This situation was quite different in 2014.
Don’t be afraid of the really short sentence from time to time. Here it works as it clearly shows the main point of the paragraph. It’s also a useful tip to start off paragraphs with slightly shorter sentences.
By that time, dual income families had become easily the largest category at 55%. It is also striking how the father being the sole earner had fallen dramatically to only 17%. Equally notable is how the proportion of lone mothers had doubled to 16%. The figures for couples with no income, single fathers and the the mother as the major breadwinner all rose but still only accounted for only 8% of the total.
Note how this is logical and organised. I start with the major changes and bigger numbers and work down to the smaller numbers.
Also note how I remember to link my writing together. The highlighted phrases “It is also striking how” and “Equally notable” are linking phrases. Always try to join your sentences – even in task 1!!!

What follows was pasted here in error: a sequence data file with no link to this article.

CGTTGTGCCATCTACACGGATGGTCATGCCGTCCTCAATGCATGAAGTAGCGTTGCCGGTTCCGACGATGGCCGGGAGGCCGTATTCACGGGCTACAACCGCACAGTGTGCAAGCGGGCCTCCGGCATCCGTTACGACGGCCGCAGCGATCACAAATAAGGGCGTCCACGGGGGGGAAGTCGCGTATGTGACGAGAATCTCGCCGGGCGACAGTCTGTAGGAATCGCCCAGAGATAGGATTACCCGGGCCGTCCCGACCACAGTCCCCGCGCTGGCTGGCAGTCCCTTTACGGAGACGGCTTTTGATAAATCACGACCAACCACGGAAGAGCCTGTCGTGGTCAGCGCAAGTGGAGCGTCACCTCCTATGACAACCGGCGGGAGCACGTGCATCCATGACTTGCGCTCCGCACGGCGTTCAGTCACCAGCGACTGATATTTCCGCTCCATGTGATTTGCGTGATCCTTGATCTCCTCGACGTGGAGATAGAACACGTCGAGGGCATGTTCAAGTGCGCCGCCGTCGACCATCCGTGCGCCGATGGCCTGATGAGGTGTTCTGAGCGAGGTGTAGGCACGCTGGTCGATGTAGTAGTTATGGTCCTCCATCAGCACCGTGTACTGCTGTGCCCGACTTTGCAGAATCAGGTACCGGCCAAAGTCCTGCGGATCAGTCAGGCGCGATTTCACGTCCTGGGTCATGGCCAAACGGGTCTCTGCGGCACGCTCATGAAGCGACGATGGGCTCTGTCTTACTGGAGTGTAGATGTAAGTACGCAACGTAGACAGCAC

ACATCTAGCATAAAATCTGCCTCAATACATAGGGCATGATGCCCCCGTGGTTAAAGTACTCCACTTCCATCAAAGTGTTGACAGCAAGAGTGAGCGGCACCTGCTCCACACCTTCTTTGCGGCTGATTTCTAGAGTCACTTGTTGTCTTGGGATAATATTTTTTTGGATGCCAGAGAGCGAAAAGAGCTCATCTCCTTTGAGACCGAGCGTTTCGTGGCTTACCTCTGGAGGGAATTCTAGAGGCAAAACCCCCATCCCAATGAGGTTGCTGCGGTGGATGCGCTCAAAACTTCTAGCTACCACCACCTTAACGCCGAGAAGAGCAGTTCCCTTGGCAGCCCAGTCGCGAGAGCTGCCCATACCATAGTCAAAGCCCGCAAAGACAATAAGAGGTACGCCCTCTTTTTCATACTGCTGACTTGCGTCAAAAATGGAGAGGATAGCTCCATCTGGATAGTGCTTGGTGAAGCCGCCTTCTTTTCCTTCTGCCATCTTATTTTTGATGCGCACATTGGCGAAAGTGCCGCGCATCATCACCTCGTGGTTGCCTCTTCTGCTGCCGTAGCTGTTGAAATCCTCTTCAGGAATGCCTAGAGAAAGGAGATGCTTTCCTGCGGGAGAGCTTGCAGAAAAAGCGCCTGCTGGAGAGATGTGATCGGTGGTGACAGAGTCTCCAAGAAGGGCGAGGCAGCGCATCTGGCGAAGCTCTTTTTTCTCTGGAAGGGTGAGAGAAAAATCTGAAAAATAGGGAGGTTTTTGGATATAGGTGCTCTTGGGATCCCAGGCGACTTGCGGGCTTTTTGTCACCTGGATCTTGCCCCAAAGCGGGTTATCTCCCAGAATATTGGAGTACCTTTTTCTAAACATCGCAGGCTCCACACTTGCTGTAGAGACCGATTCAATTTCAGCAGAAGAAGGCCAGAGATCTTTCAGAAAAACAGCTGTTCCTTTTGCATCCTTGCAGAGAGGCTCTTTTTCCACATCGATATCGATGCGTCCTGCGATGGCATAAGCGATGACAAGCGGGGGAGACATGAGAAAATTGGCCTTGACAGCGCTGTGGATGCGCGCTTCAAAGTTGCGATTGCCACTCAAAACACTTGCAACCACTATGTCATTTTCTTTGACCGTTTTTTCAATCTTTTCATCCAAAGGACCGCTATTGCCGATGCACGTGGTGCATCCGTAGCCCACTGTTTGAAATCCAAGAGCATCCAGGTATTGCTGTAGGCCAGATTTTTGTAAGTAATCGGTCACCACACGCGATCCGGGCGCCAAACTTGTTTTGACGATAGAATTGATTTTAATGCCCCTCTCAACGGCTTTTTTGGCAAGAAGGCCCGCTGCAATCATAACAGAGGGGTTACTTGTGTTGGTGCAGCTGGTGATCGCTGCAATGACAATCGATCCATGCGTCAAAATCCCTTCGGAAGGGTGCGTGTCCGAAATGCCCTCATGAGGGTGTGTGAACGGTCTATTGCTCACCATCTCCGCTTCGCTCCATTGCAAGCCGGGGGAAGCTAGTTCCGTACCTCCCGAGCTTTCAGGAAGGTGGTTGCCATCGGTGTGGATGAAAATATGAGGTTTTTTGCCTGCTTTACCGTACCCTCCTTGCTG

Notes on language
This answer uses some useful words and phrases you can borrow.
Identifying main points
You don’t just want to identify the main points, you also want to show the examiner what they are. Here are some useful phrases for that:
- It is clear that
- It is also striking how
- Equally notable is
Dealing with numbers
Here are two very useful words/phrases for dealing with numbers:
- respectively – this is a neater way of saying “apples rose by 10% and oranges rose by 15% ” i.e. “the price of apples and oranges rose by 10 and 15% respectively.”
- accounted for – this is a more technical “was” as in “this only accounted for 8% of the total”
Get the tenses right
There are also marks for grammar. This means you want to use different structures and not just not make mistakes. Here we have two different times in the past and so you should at least think about using the past perfect as well as the past simple.
Why not improve your general language skills by reading a bit more about this topic. There’s something to learn from these resources:
Stay at home mothers fall to a record low – newspaper article with charts and lots of useful language for numbers.
A rise of stay at home mothers – a readable report from a research institute with lots more charts and graphs to practise your skills on
House husbands: Are you man enough? – A brief article on the rise of the house husband with lots of useful family and career vocabulary
Employment patterns of families with children – the source of the data in this lesson with more charts and graphs with useful language.